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Do You React Or Do You Respond?

Do You React Or Do You Respond

In life, we always have a choice, even when plans go awry. Do you react or do you respond when things go wrong? Here’s some food for thought.

What It Means To React

A reaction is often void of thought, sometimes it’s instinctual—the fight or flight way we are evolutionarily programmed to protect ourselves. In times of true danger, this is beneficial.  However, plans gone awry isn’t something to be feared, so a fear-based reaction often blows things out of proportion.

What It Means To Respond

A response requires a pause, enough time to think before speaking or taking action. A response may require asking more questions or gaining more knowledge and information. There may be emotion, but a response is rooted more in though than feeling.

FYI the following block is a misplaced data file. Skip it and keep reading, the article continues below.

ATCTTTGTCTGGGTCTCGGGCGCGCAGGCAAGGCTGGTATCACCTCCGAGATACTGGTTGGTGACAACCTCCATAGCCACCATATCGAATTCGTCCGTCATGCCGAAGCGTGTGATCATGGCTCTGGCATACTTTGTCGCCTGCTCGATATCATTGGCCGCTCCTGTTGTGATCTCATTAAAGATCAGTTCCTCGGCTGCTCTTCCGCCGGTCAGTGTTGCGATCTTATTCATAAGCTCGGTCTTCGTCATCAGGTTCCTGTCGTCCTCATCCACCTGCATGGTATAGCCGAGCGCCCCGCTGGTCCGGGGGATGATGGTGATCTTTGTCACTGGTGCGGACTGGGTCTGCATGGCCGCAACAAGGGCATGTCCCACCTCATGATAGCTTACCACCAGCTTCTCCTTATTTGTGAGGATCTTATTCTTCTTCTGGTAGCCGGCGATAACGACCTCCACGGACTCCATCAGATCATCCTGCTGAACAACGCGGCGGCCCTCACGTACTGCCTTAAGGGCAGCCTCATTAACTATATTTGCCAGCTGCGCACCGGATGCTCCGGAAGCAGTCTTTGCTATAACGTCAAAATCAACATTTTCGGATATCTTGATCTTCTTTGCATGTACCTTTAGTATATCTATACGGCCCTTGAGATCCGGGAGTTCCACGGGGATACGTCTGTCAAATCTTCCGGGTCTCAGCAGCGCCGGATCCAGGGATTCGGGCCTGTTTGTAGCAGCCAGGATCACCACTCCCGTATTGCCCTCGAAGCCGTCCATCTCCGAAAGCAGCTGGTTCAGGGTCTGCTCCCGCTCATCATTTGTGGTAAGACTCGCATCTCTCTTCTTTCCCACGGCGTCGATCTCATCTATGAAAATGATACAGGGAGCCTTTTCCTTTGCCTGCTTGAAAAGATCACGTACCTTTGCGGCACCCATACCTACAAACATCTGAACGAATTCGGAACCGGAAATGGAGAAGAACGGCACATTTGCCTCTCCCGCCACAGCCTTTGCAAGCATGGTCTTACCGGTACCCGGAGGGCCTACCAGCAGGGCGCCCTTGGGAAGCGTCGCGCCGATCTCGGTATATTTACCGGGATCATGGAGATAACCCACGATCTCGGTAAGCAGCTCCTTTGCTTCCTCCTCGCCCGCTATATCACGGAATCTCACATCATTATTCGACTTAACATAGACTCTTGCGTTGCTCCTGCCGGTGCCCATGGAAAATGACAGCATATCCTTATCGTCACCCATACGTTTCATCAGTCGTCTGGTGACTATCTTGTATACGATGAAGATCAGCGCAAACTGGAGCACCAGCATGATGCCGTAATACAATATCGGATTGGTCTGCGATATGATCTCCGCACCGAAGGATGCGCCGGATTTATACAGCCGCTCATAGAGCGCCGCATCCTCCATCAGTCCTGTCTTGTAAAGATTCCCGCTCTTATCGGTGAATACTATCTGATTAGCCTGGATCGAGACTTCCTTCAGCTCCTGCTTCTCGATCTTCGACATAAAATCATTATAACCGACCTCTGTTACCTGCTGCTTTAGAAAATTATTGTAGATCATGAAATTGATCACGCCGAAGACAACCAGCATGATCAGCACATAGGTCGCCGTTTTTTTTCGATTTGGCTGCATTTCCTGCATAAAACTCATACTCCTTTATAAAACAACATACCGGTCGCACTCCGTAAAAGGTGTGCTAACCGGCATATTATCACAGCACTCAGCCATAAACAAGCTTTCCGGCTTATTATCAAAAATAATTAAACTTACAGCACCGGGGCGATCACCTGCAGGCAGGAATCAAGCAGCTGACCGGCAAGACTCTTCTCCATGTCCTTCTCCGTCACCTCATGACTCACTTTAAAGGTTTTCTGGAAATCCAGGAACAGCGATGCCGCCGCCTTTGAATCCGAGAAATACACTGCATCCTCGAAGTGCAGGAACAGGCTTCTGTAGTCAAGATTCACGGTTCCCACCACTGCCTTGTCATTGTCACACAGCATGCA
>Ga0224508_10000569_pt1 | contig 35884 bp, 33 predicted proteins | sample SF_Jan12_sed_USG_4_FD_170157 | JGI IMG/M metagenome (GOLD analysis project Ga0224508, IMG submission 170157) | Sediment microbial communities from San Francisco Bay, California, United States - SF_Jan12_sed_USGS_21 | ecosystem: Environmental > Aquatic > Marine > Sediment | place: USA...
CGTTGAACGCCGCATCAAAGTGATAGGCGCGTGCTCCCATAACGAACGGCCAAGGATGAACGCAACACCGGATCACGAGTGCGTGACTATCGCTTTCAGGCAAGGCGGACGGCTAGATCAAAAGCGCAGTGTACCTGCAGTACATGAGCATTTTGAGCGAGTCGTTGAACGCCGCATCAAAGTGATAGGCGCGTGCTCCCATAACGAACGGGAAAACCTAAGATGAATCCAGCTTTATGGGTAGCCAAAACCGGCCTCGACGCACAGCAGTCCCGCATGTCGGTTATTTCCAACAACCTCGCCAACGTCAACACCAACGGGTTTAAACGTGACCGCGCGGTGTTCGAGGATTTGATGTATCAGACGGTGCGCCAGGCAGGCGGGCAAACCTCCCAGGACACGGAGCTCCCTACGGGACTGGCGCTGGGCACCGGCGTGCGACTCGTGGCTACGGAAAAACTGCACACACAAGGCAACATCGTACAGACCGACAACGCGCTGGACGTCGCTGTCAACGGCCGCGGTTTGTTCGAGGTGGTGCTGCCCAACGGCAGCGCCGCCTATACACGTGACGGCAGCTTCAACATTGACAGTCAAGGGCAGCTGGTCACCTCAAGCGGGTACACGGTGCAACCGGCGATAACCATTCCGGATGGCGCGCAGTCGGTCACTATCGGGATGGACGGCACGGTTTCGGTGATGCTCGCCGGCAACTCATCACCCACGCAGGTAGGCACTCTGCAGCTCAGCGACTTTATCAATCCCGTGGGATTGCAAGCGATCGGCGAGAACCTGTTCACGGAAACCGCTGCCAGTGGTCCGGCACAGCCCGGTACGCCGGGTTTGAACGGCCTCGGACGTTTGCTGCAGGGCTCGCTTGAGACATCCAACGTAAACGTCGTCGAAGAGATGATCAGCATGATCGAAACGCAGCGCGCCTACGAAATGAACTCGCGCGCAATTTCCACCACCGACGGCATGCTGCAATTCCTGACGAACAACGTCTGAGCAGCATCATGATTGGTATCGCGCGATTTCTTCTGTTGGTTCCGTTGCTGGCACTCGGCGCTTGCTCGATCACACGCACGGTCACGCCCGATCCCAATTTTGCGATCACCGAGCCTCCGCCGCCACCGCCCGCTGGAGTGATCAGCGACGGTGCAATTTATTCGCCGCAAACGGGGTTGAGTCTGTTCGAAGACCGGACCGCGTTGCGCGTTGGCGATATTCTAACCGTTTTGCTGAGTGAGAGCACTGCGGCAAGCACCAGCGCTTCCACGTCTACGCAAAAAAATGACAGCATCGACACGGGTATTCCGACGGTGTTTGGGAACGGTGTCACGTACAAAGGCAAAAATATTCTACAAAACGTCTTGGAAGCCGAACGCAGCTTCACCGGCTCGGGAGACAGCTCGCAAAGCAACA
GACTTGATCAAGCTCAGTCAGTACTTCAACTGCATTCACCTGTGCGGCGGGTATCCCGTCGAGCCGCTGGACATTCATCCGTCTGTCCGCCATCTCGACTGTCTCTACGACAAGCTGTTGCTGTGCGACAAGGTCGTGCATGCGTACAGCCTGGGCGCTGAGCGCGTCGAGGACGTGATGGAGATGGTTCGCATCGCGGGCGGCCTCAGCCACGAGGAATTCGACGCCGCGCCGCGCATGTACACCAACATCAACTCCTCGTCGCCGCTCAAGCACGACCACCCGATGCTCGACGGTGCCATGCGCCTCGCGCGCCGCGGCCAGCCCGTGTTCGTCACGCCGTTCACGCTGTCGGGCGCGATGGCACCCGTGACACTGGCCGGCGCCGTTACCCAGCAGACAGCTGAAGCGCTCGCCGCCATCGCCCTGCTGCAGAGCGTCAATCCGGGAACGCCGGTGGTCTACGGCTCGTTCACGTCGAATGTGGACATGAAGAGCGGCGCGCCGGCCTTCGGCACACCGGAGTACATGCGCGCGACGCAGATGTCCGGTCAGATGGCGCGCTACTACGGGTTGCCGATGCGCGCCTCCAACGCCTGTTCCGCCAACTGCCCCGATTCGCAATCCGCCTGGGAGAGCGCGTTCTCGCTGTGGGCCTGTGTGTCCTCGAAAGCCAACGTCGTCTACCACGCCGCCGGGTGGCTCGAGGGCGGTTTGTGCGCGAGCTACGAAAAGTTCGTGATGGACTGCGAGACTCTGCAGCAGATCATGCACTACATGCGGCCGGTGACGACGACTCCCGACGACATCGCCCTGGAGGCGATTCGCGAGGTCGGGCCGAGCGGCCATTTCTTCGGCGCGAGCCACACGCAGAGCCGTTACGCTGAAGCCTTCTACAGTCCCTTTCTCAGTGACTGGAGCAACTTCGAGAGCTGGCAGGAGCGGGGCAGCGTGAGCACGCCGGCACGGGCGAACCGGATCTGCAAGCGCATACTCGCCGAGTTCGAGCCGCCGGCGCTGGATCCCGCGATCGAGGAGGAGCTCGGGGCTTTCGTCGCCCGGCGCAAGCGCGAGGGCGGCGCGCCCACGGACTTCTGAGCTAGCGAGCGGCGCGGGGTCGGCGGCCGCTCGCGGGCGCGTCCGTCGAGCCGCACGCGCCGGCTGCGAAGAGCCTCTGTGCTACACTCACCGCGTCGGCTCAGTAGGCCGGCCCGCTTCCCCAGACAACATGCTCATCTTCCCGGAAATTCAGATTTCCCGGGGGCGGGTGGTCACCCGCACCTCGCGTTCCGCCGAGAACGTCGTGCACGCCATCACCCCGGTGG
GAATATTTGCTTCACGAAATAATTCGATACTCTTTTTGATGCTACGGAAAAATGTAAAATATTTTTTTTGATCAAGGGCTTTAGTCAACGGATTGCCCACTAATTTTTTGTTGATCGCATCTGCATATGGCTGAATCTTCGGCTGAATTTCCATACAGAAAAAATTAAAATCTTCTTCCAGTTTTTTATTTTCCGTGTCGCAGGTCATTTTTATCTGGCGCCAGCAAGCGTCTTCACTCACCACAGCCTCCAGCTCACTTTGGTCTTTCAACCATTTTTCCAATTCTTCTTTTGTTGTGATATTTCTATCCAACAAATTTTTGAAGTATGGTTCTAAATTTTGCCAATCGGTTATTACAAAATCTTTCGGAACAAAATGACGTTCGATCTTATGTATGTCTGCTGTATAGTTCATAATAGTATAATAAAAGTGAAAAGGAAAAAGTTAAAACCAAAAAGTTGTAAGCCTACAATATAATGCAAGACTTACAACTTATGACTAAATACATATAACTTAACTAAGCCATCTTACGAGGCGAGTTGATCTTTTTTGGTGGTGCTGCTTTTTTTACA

Sometimes We Do Both

We should strive to respond more than we react, but even when we react first—we should circle back and respond second. Sometimes after a reaction, damage has been done that we need to try to repair along with our revised response.

We are human and won’t always get our communication right, but the goal is to try to do better next time.

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